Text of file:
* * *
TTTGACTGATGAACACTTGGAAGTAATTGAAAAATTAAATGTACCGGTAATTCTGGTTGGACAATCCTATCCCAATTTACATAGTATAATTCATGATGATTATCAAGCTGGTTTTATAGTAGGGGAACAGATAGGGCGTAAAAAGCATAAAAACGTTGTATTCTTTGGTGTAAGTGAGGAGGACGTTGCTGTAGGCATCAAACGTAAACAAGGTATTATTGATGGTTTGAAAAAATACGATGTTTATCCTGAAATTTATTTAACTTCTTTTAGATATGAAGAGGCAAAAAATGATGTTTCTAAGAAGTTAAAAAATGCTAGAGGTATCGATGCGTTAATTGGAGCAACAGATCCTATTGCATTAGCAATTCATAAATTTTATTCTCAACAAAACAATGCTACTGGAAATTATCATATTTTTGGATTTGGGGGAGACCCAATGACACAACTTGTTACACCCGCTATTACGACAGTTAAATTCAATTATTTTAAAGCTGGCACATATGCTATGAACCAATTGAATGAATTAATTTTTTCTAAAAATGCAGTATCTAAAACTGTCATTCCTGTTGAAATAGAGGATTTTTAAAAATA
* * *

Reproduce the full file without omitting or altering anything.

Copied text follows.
TTTGACTGATGAACACTTGGAAGTAATTGAAAAATTAAATGTACCGGTAATTCTGGTTGGACAATCCTATCCCAATTTACATAGTATAATTCATGATGATTATCAAGCTGGTTTTATAGTAGGGGAACAGATAGGGCGTAAAAAGCATAAAAACGTTGTATTCTTTGGTGTAAGTGAGGAGGACGTTGCTGTAGGCATCAAACGTAAACAAGGTATTATTGATGGTTTGAAAAAATACGATGTTTATCCTGAAATTTATTTAACTTCTTTTAGATATGAAGAGGCAAAAAATGATGTTTCTAAGAAGTTAAAAAATGCTAGAGGTATCGATGCGTTAATTGGAGCAACAGATCCTATTGCATTAGCAATTCATAAATTTTATTCTCAACAAAACAATGCTACTGGAAATTATCATATTTTTGGATTTGGGGGAGACCCAATGACACAACTTGTTACACCCGCTATTACGACAGTTAAATTCAATTATTTTAAAGCTGGCACATATGCTATGAACCAATTGAATGAATTAATTTTTTCTAAAAATGCAGTATCTAAAACTGTCATTCCTGTTGAAATAGAGGATTTTTAAAAATA